Opportunity Zones May Someday Help Poor Communities. They Already Are A Tax Shelter For High-Income Investors
Opportunity Zones commit one of the most egregious, and common, sins of tax policy. They provide incentives to encourage people to do things they would have done anyway. Indeed, The Times identified developers who were getting taxpayer subsidies, not only for deals they likely were going to do, but for those they began before the law ever passed.
In the case of OZs, the sins are multiplied because the subsidies are so generous. The beneficiaries overwhelmingly are wealthy investors and real estate developers who profit from the deals.
Worse, there will be losers. Residents of truly low-income communities will lose out because investor capital will be drawn to projects in higher-income communities more likely to generate bigger returns. And, of course, taxpayers will end up subsidizing projects that didn’t need or warrant assistance in the first place—at a time when the federal budget deficit already exceeds $1 trillion.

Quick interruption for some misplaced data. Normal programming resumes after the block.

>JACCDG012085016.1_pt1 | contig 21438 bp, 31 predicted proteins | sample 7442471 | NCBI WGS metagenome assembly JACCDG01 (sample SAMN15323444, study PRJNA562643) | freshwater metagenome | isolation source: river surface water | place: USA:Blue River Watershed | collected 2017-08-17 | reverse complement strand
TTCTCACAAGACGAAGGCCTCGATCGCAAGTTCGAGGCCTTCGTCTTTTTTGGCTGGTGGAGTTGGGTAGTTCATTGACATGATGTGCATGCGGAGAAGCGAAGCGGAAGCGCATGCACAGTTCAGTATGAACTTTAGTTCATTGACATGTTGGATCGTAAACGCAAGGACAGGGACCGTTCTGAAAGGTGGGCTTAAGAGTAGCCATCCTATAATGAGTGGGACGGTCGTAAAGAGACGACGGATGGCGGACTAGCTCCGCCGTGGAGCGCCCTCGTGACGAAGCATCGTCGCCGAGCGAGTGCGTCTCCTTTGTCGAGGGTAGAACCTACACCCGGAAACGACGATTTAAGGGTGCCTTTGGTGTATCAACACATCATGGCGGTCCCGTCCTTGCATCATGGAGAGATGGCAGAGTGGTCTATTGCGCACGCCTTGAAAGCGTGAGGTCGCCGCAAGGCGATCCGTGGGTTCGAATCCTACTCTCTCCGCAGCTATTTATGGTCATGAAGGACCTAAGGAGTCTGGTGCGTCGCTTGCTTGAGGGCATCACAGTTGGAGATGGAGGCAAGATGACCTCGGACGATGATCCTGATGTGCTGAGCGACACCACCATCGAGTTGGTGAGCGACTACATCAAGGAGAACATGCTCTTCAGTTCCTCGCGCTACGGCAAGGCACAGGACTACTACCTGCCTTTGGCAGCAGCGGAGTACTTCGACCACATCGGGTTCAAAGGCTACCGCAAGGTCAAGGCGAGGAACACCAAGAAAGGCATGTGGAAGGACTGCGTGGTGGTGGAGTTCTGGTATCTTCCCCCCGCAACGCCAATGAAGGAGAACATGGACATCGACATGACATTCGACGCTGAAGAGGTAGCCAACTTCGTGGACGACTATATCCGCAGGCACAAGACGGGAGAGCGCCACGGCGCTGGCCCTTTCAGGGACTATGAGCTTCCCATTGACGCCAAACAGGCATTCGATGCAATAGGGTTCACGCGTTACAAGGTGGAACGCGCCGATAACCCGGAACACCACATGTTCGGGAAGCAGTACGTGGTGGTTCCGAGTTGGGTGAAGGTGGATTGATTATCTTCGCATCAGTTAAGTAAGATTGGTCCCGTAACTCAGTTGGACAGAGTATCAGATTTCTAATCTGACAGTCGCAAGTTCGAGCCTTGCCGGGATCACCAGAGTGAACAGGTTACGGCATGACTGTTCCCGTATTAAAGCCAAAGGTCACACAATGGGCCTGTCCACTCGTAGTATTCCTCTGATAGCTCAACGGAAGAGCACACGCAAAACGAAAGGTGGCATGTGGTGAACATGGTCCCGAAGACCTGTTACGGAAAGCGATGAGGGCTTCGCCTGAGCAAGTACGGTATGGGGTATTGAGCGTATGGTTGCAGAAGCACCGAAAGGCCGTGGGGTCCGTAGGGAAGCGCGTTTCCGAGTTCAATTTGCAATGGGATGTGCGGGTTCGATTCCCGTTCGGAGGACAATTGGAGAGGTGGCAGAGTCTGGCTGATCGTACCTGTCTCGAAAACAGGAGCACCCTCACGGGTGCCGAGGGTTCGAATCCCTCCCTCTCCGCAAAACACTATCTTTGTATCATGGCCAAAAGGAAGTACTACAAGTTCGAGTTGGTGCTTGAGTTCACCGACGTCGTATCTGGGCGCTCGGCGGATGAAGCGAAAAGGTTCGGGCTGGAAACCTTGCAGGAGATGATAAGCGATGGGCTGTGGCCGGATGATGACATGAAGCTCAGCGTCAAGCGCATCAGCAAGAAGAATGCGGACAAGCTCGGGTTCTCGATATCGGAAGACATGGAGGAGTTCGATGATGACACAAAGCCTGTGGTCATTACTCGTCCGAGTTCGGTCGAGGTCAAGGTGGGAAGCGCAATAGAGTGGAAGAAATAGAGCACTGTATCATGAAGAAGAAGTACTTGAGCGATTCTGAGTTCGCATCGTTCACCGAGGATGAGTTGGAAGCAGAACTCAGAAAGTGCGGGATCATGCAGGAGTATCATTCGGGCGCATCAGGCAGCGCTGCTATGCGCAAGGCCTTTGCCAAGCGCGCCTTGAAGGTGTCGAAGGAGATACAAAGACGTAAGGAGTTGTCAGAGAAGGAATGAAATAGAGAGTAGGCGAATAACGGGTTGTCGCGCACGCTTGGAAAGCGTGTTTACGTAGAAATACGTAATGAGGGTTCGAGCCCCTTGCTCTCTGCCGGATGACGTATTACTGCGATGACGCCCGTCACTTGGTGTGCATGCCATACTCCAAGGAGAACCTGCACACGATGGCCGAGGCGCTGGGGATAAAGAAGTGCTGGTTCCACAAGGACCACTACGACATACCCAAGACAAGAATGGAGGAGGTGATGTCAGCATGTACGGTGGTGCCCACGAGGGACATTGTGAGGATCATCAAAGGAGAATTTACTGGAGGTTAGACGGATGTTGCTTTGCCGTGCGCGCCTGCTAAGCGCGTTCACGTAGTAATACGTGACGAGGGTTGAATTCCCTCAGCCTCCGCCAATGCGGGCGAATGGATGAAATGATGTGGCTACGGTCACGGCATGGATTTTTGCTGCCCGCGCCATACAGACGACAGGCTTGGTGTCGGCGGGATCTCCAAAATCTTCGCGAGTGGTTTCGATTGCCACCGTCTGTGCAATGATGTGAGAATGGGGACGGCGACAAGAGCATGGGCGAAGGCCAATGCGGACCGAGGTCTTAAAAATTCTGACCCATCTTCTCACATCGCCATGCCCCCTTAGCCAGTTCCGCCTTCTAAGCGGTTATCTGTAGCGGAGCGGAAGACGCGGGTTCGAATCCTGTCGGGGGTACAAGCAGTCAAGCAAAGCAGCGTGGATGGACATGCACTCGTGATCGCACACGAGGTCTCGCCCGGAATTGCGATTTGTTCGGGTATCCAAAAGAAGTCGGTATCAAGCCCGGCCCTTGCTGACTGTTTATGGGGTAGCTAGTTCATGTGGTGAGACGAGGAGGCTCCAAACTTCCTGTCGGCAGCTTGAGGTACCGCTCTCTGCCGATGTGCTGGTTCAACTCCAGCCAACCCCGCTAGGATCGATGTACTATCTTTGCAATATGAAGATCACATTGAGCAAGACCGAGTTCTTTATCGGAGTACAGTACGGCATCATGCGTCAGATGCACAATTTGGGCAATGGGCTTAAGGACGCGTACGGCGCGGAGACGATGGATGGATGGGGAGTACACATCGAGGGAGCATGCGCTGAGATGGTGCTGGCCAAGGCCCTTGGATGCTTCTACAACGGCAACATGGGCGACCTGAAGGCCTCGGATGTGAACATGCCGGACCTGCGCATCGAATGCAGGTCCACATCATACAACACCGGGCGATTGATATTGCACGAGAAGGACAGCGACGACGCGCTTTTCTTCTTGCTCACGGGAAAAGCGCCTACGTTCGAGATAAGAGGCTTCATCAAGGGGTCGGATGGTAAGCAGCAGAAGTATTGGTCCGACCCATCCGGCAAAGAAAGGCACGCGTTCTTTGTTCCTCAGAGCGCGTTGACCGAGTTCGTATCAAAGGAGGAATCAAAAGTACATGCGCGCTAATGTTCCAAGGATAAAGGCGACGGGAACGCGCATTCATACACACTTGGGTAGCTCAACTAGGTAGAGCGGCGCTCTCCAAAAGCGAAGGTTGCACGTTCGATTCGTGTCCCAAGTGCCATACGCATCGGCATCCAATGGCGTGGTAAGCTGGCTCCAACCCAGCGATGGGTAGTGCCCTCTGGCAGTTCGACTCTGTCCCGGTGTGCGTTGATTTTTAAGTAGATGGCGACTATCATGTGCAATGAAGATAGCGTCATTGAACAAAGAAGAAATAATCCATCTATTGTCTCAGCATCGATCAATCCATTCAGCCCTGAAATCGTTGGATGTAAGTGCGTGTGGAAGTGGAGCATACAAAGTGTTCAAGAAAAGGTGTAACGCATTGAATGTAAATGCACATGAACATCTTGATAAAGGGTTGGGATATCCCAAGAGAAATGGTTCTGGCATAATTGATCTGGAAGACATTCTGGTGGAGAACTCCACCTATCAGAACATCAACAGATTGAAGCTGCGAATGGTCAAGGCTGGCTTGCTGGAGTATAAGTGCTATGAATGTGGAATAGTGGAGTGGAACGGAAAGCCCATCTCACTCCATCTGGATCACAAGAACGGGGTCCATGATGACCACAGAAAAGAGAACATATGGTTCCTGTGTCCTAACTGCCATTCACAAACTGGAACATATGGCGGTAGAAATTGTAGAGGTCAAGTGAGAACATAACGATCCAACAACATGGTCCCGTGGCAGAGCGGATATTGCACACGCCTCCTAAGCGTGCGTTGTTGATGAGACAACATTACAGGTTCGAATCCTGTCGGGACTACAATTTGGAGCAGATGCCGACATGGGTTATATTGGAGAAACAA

One issue to watch is whether existing tax subsidy programs, such as New Markets Tax Credits, that do focus on poor communities, can co-exist with the glitzier OZs..